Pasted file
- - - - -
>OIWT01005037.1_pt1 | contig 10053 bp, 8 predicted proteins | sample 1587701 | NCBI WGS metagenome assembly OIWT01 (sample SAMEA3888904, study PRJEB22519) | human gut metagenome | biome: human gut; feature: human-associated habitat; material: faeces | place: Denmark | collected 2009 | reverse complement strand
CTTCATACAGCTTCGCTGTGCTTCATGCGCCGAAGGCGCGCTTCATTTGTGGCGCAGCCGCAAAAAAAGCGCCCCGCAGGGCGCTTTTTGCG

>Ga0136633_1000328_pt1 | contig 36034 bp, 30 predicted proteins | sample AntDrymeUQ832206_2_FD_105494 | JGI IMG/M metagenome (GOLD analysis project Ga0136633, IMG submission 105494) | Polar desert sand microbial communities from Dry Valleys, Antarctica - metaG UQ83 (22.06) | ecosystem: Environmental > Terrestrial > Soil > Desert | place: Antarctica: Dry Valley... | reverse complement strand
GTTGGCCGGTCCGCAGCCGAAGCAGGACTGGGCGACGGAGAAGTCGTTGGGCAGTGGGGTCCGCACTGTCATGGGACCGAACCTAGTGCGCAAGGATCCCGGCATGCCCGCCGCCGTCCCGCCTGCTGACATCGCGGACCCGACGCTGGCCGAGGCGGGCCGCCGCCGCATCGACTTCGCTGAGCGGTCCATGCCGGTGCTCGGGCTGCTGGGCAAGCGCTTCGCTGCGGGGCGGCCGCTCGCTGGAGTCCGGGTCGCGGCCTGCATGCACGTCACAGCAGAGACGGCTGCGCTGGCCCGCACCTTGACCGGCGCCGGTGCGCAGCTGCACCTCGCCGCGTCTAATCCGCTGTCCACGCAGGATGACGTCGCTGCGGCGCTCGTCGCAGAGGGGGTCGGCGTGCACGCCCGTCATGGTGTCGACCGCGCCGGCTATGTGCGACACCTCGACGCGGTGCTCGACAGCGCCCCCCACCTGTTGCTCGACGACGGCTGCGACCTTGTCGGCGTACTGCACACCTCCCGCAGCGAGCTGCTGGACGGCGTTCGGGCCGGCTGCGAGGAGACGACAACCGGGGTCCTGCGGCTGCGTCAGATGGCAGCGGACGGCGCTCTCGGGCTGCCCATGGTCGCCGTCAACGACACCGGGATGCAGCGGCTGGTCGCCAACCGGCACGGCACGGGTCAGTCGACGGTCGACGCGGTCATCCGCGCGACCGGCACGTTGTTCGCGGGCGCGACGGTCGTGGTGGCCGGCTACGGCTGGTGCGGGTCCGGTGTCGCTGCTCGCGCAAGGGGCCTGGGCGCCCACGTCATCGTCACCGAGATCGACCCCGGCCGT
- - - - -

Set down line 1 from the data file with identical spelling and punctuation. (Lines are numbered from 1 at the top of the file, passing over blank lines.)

>OIWT01005037.1_pt1 | contig 10053 bp, 8 predicted proteins | sample 1587701 | NCBI WGS metagenome assembly OIWT01 (sample SAMEA3888904, study PRJEB22519) | human gut metagenome | biome: human gut; feature: human-associated habitat; material: faeces | place: Denmark | collected 2009 | reverse complement strand